For starters, this does leave the starting role in the hands of Casey Kotchman. However far removed he remains from becoming the new John Olerud or J.T. Snow or Lyle Overbay or Bruce Bochte or... well, we could go on, but that's sort of the problem—set a standard, and Kotchman keeps coming in below it. However, one thing that generally gets conceded to Kotchman's benefit is his value on defense, and you'd be benching that once in a while to get the platoon benefits Garko is supposed to provide. Which doesn't really add up to quite that much—say what you will, but Garko's career clip .313/.392/.495 isn't excellent, it's the sort of basic level of adequacy that you'd better get from a first baseman in this competitive environment when the league's right-handed hitters .272/.345/.437 against lefties (not counting the feeble exercise of pitchers' hitting), as the 2009 AL did. Just looking at the ISO alone, the power's a mere notch above average, and at first base, you either bash or you crash. Add in Garko has negligible defensive value, and you can understand how he's a tough thing to keep around.

So, it isn't really a shocker that they let Garko go, but it is surprising as far as who they appear ready to keep in his place: Mike Sweeney, reprising last spring's non-roster bid when the club really seemed more inclined to encourage his move into coaching, and instead winding up on the team. Now, sure, by all reports Sweeney's a popular teammate, and he's a former All-Star. But he also hasn't exactly hit at even Garkesque levels of platoon efficiency: .235/.303/.449 against lefties last year, for example. He didn't hurt himself in 11 games at first base, but really, if Garko was a non-descript first baseman who occasionally stood in an outfield corner, Sweeney's even less than that. If Garko isn't worth the roster spot, how then is a fragile, platoon, mostly-DH type on a roster already employing his better half—an almost equally fragile, platoon, mostly-DH type like Ken Griffey Jr.? If Sweeney's a glorified coach and the Kid's supposed to be a clubhouse pick-me-up, I guess I'm wondering, as innovations go, and with this many cheerleaders without skirts, where are we in history—Dallas, 1972, perhaps?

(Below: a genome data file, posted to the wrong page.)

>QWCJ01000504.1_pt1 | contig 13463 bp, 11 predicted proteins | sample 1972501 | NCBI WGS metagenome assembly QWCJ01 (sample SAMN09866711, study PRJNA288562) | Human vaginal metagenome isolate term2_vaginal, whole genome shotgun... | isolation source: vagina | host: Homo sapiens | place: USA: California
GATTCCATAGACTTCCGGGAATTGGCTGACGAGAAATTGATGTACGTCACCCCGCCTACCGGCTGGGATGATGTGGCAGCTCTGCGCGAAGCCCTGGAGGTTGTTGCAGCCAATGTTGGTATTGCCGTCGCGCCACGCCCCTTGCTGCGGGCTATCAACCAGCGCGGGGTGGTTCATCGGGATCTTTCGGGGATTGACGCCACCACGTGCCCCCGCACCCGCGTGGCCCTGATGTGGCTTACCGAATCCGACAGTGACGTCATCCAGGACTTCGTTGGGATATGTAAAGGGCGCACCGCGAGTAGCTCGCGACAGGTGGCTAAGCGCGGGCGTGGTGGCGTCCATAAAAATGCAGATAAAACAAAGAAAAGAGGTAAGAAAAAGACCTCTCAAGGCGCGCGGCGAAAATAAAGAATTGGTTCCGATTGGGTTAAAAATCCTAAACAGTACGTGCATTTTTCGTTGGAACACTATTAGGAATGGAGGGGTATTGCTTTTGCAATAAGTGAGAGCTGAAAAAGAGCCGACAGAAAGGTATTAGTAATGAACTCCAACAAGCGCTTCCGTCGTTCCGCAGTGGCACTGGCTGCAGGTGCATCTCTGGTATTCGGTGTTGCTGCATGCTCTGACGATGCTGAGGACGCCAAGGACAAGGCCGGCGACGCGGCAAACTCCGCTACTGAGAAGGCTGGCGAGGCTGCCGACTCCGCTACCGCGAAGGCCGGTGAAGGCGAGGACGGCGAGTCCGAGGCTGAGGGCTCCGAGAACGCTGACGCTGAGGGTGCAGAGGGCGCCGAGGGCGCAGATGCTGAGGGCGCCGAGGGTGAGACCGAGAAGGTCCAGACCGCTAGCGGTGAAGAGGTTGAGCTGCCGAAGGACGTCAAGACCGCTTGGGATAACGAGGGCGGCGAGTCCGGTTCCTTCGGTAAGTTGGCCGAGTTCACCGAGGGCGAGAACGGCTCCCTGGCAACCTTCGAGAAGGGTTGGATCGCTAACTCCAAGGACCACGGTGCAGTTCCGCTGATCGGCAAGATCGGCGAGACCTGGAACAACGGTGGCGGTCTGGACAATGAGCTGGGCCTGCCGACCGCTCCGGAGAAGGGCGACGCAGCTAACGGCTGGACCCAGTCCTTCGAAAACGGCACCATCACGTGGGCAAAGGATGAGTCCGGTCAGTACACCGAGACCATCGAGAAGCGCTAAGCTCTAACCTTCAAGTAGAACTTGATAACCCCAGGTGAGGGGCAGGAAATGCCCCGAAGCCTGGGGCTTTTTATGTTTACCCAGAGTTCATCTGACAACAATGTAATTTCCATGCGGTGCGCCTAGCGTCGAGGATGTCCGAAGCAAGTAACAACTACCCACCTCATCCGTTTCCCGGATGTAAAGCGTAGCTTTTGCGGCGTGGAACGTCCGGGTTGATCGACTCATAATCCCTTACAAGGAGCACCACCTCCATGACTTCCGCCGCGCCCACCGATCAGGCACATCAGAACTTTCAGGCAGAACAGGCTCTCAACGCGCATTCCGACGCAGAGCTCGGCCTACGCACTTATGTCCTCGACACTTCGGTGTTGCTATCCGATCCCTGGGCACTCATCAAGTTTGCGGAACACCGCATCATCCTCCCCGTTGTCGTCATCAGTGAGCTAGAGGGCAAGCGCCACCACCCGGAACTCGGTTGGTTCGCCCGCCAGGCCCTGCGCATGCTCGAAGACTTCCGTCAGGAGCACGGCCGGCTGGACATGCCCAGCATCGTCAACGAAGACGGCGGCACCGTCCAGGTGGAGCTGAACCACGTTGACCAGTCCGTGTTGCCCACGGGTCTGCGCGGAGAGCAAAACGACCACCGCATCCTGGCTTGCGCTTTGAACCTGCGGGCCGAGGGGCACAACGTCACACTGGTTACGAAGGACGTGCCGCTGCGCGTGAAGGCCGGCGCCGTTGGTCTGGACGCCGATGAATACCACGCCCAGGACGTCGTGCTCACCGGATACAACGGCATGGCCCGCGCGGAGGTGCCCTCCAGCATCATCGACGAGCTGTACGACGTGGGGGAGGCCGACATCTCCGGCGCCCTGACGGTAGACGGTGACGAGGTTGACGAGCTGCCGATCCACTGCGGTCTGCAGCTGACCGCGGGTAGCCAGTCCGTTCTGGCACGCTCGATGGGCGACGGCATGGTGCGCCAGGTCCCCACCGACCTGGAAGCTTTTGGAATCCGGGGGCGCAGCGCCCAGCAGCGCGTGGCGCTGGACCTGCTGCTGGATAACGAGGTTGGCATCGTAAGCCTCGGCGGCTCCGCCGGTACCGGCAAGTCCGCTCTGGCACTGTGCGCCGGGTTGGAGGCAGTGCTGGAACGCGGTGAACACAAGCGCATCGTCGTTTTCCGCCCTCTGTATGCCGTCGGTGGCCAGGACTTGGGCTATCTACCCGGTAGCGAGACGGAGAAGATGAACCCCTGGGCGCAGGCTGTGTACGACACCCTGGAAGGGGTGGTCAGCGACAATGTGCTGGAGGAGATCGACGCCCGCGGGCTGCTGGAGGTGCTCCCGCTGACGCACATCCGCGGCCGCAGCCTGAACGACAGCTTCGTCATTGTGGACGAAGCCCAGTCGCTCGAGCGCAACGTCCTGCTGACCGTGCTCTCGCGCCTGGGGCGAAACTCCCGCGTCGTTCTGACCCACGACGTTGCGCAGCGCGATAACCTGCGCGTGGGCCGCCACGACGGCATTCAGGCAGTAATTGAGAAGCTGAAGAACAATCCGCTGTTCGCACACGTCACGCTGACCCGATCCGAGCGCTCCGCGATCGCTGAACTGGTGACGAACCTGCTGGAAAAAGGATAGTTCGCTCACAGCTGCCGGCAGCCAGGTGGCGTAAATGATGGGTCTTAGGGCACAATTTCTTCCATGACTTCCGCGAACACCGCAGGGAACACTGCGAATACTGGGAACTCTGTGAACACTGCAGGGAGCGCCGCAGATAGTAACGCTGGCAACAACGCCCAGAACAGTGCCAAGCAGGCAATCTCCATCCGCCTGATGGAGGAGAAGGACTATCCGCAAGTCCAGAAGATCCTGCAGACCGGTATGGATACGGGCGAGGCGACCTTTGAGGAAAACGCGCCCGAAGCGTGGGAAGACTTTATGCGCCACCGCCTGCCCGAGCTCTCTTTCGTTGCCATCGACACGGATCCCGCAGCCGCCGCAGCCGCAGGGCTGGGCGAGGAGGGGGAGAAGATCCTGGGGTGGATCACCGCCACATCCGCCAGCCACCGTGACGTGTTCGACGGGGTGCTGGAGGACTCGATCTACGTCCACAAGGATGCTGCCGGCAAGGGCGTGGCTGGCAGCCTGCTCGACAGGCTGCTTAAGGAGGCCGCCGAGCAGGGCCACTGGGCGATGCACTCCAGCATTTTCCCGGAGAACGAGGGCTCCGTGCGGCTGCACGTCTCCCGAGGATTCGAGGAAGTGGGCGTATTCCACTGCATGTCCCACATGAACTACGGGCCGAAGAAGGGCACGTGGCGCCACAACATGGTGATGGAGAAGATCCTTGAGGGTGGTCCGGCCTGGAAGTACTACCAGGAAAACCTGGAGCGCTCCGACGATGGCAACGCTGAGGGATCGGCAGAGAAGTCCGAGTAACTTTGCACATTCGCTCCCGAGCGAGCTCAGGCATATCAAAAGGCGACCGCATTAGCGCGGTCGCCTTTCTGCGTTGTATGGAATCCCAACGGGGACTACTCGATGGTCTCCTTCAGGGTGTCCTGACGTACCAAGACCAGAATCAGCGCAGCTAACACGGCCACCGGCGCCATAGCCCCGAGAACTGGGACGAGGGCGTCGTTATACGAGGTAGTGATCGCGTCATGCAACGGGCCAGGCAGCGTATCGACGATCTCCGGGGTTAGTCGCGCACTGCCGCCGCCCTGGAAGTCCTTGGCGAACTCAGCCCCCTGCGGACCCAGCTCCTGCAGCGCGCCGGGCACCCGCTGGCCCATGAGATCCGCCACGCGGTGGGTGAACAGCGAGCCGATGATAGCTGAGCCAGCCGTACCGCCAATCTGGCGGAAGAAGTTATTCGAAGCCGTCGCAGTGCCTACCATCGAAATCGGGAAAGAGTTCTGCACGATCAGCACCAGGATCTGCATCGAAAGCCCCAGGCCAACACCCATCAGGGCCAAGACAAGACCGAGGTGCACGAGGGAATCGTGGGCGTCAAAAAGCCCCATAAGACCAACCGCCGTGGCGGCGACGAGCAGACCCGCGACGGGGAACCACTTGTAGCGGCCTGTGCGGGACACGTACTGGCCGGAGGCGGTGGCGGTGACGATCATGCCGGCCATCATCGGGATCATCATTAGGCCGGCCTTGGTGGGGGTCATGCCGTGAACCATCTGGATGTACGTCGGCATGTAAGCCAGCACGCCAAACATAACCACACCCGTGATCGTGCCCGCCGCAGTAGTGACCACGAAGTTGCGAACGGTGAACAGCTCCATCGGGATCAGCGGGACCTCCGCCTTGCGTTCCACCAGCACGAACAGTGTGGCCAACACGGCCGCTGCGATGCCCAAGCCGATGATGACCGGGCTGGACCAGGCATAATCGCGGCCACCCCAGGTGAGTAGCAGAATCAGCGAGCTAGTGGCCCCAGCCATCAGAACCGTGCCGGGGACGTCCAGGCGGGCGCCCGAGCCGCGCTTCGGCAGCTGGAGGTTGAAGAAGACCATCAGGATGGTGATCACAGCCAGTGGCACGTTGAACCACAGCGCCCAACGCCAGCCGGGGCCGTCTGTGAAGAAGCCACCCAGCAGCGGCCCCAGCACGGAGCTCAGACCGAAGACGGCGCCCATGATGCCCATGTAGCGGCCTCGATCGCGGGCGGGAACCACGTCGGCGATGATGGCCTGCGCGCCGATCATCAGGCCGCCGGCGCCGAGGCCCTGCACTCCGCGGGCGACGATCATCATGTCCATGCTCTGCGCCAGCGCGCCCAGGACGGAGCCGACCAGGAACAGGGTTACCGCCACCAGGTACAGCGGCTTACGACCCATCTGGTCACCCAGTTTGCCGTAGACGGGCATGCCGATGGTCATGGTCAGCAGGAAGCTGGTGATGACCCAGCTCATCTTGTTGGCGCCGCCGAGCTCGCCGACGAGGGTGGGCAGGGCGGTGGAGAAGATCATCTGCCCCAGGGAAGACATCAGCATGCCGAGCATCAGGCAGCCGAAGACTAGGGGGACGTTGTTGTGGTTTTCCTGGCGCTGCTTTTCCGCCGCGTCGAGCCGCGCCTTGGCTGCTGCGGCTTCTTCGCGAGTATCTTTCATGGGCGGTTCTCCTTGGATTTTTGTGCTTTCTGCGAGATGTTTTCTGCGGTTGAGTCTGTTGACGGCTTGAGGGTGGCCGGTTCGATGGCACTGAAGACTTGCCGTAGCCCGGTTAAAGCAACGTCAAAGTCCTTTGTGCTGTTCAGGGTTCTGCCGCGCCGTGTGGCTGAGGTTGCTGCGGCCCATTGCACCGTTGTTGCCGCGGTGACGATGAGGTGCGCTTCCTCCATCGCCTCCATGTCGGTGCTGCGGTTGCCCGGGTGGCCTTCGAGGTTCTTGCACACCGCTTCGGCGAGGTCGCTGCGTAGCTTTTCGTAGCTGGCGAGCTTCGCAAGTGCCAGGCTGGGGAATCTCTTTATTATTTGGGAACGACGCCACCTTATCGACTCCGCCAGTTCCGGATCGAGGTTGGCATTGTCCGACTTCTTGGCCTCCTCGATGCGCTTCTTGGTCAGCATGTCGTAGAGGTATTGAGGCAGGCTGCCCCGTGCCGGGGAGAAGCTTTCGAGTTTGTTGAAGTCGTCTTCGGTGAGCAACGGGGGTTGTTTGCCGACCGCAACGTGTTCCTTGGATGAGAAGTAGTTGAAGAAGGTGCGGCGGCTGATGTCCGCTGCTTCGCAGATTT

As harsh as that criticism might be, as the team that took on Milton Bradley, maybe inaugurating an era of good feelings is called for. Far from being a roster of abominations, it's worth keeping in mind that it's beginning to look like the Mariners will be one of the happy few willing to carry five bats on the bench instead of going with a seven-man pen. How long that lasts in-season will have to be seen, especially once Cliff Lee's back in working order, but if they slot Jason Vargas into Lee's turn once or twice, will they also elect to go lefty-less in the pen in the early going?

Obviously, the Mariners are doing things differently from everyone else, and they're not even quite as inflexible as “two platoon DHs” makes them sound. They can always use Eric Byrnes as a sometime DH against the toughest lefties so that Sweeney plays first base in Kotchman's place. Having already shown considerable flexibility with Chone Figgins, Jose Lopez, and Matt Tuisasosopo as far as their positions, the club's proving highly adaptive in terms of who plays where. If they're carrying an extra bat instead of, say, a utility infielder they may not play much, that's not bad news, is it? Given their demonstrated creativity so far, the eventual decisions once Lee's back in action and once Hannahan comes off of the DL will be interesting, to see how they reshuffle. Will they bump Tuiasosopo to Tacoma to get everyday at-bats? Will enough playing time have been spent on Sweeney to suggest a graceful retirement, in case he's struggling? Or will they risk losing Ryan Langerhans on waivers?

That's the basic fun involved with the Mariners' roster—they're going to keep people guessing, and they're going to have some good reasons for what they do. What fun that leads to in the standings will be more interesting still.